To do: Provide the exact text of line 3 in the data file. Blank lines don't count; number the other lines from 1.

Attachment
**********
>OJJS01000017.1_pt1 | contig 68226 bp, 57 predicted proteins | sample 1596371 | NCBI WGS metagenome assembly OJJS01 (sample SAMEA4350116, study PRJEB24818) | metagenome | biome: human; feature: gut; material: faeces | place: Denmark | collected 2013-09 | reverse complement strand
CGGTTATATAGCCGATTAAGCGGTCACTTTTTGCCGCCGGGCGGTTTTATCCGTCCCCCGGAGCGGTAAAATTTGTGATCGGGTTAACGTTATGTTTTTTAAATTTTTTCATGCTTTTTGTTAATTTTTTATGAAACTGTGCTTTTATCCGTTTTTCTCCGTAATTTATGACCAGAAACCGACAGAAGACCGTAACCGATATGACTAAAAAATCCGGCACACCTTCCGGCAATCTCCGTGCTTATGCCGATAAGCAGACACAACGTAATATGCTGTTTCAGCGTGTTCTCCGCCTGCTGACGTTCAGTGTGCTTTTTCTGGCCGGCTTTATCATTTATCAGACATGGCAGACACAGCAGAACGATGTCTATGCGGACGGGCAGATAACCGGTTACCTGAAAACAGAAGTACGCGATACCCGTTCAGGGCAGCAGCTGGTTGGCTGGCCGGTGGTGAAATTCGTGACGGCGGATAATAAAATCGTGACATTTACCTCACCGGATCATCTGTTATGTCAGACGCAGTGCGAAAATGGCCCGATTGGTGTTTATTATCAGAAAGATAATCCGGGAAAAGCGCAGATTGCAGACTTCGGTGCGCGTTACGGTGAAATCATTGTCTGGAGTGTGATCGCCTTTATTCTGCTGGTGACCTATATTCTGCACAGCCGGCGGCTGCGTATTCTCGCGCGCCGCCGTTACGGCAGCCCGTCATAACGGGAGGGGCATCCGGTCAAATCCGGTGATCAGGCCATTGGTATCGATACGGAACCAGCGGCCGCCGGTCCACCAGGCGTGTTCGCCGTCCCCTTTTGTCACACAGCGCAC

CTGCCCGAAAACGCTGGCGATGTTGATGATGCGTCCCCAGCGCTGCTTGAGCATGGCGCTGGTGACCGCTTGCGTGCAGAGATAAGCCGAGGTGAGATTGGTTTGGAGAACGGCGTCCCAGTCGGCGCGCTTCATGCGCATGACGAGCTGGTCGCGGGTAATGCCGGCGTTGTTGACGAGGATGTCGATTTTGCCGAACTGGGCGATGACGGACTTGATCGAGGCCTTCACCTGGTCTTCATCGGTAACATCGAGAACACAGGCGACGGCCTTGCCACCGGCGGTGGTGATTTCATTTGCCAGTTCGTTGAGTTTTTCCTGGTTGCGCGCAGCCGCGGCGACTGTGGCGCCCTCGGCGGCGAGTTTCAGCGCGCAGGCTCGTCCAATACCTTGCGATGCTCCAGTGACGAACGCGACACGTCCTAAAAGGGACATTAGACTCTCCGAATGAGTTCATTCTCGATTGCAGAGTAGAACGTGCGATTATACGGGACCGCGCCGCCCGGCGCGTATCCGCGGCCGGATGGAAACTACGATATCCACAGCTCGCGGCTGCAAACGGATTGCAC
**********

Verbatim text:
CTGCCCGAAAACGCTGGCGATGTTGATGATGCGTCCCCAGCGCTGCTTGAGCATGGCGCTGGTGACCGCTTGCGTGCAGAGATAAGCCGAGGTGAGATTGGTTTGGAGAACGGCGTCCCAGTCGGCGCGCTTCATGCGCATGACGAGCTGGTCGCGGGTAATGCCGGCGTTGTTGACGAGGATGTCGATTTTGCCGAACTGGGCGATGACGGACTTGATCGAGGCCTTCACCTGGTCTTCATCGGTAACATCGAGAACACAGGCGACGGCCTTGCCACCGGCGGTGGTGATTTCATTTGCCAGTTCGTTGAGTTTTTCCTGGTTGCGCGCAGCCGCGGCGACTGTGGCGCCCTCGGCGGCGAGTTTCAGCGCGCAGGCTCGTCCAATACCTTGCGATGCTCCAGTGACGAACGCGACACGTCCTAAAAGGGACATTAGACTCTCCGAATGAGTTCATTCTCGATTGCAGAGTAGAACGTGCGATTATACGGGACCGCGCCGCCCGGCGCGTATCCGCGGCCGGATGGAAACTACGATATCCACAGCTCGCGGCTGCAAACGGATTGCAC